Marcos: Build case over cyanide use if there’s enough proof

Marcos: Build case over cyanide use if there’s enough proof

Bongbong Marcos to back filing of cases over cyanide use in Scarborough

TRADITIONAL FISHING GROUND This 2016 photo taken by a drone camera shows part of Scarborough Shoal, also known as Panatag and Bajo de Masinloc, which is a traditional fishing ground of Filipino fishermen in the West Philippine Sea that is being claimed by China. —REM ZAMORA

President Ferdinand Marcos Jr. on Tuesday said he would support the filing of a case in connection with the alleged use of cyanide in Bajo de Masinloc (Scarborough Shoal) “if there is enough ground to do so.”

The Chinese Embassy in Manila issued a statement also on Tuesday describing as “sheer fabrication” an earlier claim by the Bureau of Fisheries and Aquatic Resources (BFAR) that Chinese fishermen use cyanide to “intentionally destroy Bajo de Masinloc.”


There was no reference to those fishermen by Mr. Marcos or the media during his ambush interview with them, but he said, when asked by reporters about “cyanide fishing” that “If we feel that there is enough ground to do so, we will [pursue charges].”


“I do know that there are cases of cyanide fishing, even before, here in the Philippines. But I think the reason that it has been more alarming is that it has become more prevalent,” he added.


On Monday, Assistant Director General Jonathan Malaya of the National Security Council said the Philippines will build a case on environmental destruction once BFAR validates the allegation of cyanide use.

Nazario Briguera, spokesperson for BFAR, said over the weekend that his claim of cyanide use at Bajo de Masinloc was based on accounts of Filipino fisherfolk.

But the Chinese Embassy said on Tuesday that “the allegation against Chinese fishermen is totally baseless and sheer fabrication.”

“The Chinese government attaches great importance to the protection of ecological environment and conservation of fishery resources, and have [sic] taken resolute measures to crack down on any illegal fishing activities,” it added.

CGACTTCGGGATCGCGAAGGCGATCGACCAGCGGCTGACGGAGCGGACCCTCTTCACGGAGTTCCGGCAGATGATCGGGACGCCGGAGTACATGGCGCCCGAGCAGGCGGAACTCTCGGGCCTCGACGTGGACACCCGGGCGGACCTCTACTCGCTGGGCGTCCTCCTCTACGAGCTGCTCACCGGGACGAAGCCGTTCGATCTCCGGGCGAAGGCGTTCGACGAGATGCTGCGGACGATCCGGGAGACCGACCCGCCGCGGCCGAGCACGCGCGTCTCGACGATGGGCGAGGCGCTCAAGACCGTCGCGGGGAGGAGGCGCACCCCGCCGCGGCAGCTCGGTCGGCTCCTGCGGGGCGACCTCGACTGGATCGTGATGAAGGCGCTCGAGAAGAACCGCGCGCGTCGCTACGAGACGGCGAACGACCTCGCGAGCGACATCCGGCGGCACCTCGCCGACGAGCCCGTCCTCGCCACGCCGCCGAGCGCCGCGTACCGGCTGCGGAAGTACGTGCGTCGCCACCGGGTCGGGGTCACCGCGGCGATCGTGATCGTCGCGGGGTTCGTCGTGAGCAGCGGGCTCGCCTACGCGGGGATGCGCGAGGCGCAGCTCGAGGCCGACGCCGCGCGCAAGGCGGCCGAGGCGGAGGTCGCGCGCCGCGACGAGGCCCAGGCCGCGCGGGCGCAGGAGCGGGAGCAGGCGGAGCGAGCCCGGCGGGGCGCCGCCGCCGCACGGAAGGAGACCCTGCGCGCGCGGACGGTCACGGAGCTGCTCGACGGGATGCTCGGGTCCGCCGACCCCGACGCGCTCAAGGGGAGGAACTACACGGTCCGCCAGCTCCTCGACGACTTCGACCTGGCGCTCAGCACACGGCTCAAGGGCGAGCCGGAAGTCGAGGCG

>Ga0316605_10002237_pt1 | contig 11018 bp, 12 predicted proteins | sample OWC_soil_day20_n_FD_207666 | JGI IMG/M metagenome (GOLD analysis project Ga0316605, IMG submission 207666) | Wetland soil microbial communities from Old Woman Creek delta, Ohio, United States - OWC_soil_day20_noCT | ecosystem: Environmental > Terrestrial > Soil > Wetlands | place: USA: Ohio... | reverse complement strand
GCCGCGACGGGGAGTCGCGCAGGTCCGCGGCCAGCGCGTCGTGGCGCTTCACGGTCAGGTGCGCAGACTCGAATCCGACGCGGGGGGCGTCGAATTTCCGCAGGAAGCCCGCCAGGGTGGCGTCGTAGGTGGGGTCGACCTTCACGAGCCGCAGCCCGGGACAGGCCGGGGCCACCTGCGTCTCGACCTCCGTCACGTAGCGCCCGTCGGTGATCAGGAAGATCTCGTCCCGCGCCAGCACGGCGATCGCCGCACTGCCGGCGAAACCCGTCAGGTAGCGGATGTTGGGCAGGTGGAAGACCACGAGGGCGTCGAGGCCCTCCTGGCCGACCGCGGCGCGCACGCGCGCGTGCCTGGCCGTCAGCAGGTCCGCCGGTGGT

The embassy criticized the “groundless speculations, slanders and inconsistent statements of spokespersons of relevant Philippine agencies.”


“Such continuous disinformation has led up to nothing but exacerbation of the maritime tensions and destabilization of bilateral relations,” the embassy said, even as it asserted that “China has indisputable sovereignty” over the shoal and its adjacent waters.

BFAR draws flak

Meanwhile, fisherfolk group Pamalakaya issued a statement on Tuesday saying that BFAR had “failed” to enforce the law, in particular, Republic Act No. 10654, or the Amended Fisheries Code, in going after Chinese fishermen at Bajo de Masinloc.

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“Despite the evident poaching and other destructive fishing activities of foreign fishing vessels in the country’s territorial waters, the BFAR continues to fail to implement its own fishing laws to protect the marine resources and Filipino fisherfolk,” the group said.

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“With the wide area of shoals destroyed by China and other countries in the West Philippine Sea, a big amount of payment for damages could already be collected for these … to help Filipino fisherfolk whose catch [has] dropped because of the destroyed fishing grounds,” it said further. —WITH A REPORT FROM JACOB LAZARO INQ

TAGS: Bajo de Masinloc, Bongbong marcos, fishers

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